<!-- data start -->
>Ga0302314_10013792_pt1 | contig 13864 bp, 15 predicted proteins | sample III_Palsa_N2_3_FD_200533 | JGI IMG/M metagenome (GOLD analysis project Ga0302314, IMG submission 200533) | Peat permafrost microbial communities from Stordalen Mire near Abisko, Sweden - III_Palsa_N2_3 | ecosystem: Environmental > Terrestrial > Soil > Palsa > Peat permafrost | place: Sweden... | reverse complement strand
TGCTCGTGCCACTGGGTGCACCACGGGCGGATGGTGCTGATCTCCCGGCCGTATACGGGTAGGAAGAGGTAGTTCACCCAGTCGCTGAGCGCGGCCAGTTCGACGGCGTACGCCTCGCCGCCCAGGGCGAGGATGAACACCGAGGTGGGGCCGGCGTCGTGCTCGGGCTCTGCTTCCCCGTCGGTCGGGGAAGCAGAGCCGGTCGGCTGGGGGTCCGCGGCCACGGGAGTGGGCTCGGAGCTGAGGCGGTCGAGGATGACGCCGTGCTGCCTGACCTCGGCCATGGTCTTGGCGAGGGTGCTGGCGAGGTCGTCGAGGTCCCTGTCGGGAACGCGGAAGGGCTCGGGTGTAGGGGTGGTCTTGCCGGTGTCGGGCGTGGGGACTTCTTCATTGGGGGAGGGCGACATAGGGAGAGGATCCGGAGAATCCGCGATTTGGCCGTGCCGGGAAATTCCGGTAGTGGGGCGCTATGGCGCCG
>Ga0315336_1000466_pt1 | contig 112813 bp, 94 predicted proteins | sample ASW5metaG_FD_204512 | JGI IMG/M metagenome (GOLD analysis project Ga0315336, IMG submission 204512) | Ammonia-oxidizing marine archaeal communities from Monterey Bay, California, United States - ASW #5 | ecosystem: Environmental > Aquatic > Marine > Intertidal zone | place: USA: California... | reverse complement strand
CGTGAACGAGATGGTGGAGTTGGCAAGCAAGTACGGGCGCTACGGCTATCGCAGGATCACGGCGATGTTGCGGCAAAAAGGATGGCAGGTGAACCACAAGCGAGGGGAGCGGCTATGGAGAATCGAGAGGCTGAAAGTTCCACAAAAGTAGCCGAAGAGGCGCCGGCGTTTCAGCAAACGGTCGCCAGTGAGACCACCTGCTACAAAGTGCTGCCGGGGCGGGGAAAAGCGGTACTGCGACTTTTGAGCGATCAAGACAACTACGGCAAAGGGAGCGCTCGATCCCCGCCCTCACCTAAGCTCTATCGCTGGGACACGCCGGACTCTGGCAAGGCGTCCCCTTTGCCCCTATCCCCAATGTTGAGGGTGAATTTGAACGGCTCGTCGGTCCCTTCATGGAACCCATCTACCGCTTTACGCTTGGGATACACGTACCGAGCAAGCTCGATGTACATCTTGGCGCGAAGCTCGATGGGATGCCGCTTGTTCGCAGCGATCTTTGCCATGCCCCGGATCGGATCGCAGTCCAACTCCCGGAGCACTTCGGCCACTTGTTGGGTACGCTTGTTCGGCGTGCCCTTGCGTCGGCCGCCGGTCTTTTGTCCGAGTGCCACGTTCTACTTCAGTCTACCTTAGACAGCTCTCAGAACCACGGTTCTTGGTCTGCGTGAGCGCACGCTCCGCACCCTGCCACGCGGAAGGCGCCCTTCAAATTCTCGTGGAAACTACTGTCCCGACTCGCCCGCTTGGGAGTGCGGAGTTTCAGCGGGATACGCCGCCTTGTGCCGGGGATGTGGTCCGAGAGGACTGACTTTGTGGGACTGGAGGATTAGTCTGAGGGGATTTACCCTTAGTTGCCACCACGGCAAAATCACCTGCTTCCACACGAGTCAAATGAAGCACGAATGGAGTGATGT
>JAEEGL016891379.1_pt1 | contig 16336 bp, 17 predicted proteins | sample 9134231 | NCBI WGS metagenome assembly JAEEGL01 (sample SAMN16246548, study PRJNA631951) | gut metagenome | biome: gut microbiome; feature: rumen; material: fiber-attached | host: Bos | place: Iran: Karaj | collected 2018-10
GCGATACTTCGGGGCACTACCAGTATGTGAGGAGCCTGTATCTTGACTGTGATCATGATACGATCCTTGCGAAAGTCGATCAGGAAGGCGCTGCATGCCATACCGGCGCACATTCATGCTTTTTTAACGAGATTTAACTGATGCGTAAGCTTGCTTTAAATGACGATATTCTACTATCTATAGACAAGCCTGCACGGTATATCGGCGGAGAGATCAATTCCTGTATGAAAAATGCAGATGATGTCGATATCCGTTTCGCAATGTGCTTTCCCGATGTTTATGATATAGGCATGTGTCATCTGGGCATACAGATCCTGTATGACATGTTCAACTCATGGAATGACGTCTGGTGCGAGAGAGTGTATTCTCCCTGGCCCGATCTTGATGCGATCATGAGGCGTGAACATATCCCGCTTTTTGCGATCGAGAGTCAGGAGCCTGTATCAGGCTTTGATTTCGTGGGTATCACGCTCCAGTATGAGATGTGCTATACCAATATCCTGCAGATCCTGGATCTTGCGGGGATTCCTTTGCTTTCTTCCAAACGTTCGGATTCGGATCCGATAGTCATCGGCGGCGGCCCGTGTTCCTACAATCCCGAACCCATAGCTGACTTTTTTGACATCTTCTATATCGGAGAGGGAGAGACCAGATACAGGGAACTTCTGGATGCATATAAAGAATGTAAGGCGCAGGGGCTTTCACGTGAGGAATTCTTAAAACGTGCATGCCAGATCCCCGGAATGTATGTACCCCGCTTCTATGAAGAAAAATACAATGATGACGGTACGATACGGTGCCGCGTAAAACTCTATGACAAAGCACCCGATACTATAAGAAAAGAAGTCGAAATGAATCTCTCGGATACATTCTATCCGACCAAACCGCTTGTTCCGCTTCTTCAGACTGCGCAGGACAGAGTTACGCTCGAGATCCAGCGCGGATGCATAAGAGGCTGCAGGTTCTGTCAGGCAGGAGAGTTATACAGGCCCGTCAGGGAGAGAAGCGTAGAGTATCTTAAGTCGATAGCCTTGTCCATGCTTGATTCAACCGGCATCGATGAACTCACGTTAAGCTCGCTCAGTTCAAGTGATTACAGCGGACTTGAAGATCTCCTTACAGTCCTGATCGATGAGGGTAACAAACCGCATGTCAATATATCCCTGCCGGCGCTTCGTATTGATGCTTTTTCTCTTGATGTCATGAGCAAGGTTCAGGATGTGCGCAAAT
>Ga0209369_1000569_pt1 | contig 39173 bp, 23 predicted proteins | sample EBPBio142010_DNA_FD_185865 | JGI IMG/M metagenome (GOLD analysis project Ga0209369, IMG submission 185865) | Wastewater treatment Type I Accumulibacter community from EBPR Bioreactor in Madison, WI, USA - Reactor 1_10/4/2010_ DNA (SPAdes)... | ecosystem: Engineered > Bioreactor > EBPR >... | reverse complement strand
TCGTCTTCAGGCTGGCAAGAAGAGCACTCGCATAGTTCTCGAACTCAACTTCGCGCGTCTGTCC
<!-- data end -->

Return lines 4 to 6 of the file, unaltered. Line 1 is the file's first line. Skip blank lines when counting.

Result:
CGTGAACGAGATGGTGGAGTTGGCAAGCAAGTACGGGCGCTACGGCTATCGCAGGATCACGGCGATGTTGCGGCAAAAAGGATGGCAGGTGAACCACAAGCGAGGGGAGCGGCTATGGAGAATCGAGAGGCTGAAAGTTCCACAAAAGTAGCCGAAGAGGCGCCGGCGTTTCAGCAAACGGTCGCCAGTGAGACCACCTGCTACAAAGTGCTGCCGGGGCGGGGAAAAGCGGTACTGCGACTTTTGAGCGATCAAGACAACTACGGCAAAGGGAGCGCTCGATCCCCGCCCTCACCTAAGCTCTATCGCTGGGACACGCCGGACTCTGGCAAGGCGTCCCCTTTGCCCCTATCCCCAATGTTGAGGGTGAATTTGAACGGCTCGTCGGTCCCTTCATGGAACCCATCTACCGCTTTACGCTTGGGATACACGTACCGAGCAAGCTCGATGTACATCTTGGCGCGAAGCTCGATGGGATGCCGCTTGTTCGCAGCGATCTTTGCCATGCCCCGGATCGGATCGCAGTCCAACTCCCGGAGCACTTCGGCCACTTGTTGGGTACGCTTGTTCGGCGTGCCCTTGCGTCGGCCGCCGGTCTTTTGTCCGAGTGCCACGTTCTACTTCAGTCTACCTTAGACAGCTCTCAGAACCACGGTTCTTGGTCTGCGTGAGCGCACGCTCCGCACCCTGCCACGCGGAAGGCGCCCTTCAAATTCTCGTGGAAACTACTGTCCCGACTCGCCCGCTTGGGAGTGCGGAGTTTCAGCGGGATACGCCGCCTTGTGCCGGGGATGTGGTCCGAGAGGACTGACTTTGTGGGACTGGAGGATTAGTCTGAGGGGATTTACCCTTAGTTGCCACCACGGCAAAATCACCTGCTTCCACACGAGTCAAATGAAGCACGAATGGAGTGATGT
>JAEEGL016891379.1_pt1 | contig 16336 bp, 17 predicted proteins | sample 9134231 | NCBI WGS metagenome assembly JAEEGL01 (sample SAMN16246548, study PRJNA631951) | gut metagenome | biome: gut microbiome; feature: rumen; material: fiber-attached | host: Bos | place: Iran: Karaj | collected 2018-10
GCGATACTTCGGGGCACTACCAGTATGTGAGGAGCCTGTATCTTGACTGTGATCATGATACGATCCTTGCGAAAGTCGATCAGGAAGGCGCTGCATGCCATACCGGCGCACATTCATGCTTTTTTAACGAGATTTAACTGATGCGTAAGCTTGCTTTAAATGACGATATTCTACTATCTATAGACAAGCCTGCACGGTATATCGGCGGAGAGATCAATTCCTGTATGAAAAATGCAGATGATGTCGATATCCGTTTCGCAATGTGCTTTCCCGATGTTTATGATATAGGCATGTGTCATCTGGGCATACAGATCCTGTATGACATGTTCAACTCATGGAATGACGTCTGGTGCGAGAGAGTGTATTCTCCCTGGCCCGATCTTGATGCGATCATGAGGCGTGAACATATCCCGCTTTTTGCGATCGAGAGTCAGGAGCCTGTATCAGGCTTTGATTTCGTGGGTATCACGCTCCAGTATGAGATGTGCTATACCAATATCCTGCAGATCCTGGATCTTGCGGGGATTCCTTTGCTTTCTTCCAAACGTTCGGATTCGGATCCGATAGTCATCGGCGGCGGCCCGTGTTCCTACAATCCCGAACCCATAGCTGACTTTTTTGACATCTTCTATATCGGAGAGGGAGAGACCAGATACAGGGAACTTCTGGATGCATATAAAGAATGTAAGGCGCAGGGGCTTTCACGTGAGGAATTCTTAAAACGTGCATGCCAGATCCCCGGAATGTATGTACCCCGCTTCTATGAAGAAAAATACAATGATGACGGTACGATACGGTGCCGCGTAAAACTCTATGACAAAGCACCCGATACTATAAGAAAAGAAGTCGAAATGAATCTCTCGGATACATTCTATCCGACCAAACCGCTTGTTCCGCTTCTTCAGACTGCGCAGGACAGAGTTACGCTCGAGATCCAGCGCGGATGCATAAGAGGCTGCAGGTTCTGTCAGGCAGGAGAGTTATACAGGCCCGTCAGGGAGAGAAGCGTAGAGTATCTTAAGTCGATAGCCTTGTCCATGCTTGATTCAACCGGCATCGATGAACTCACGTTAAGCTCGCTCAGTTCAAGTGATTACAGCGGACTTGAAGATCTCCTTACAGTCCTGATCGATGAGGGTAACAAACCGCATGTCAATATATCCCTGCCGGCGCTTCGTATTGATGCTTTTTCTCTTGATGTCATGAGCAAGGTTCAGGATGTGCGCAAAT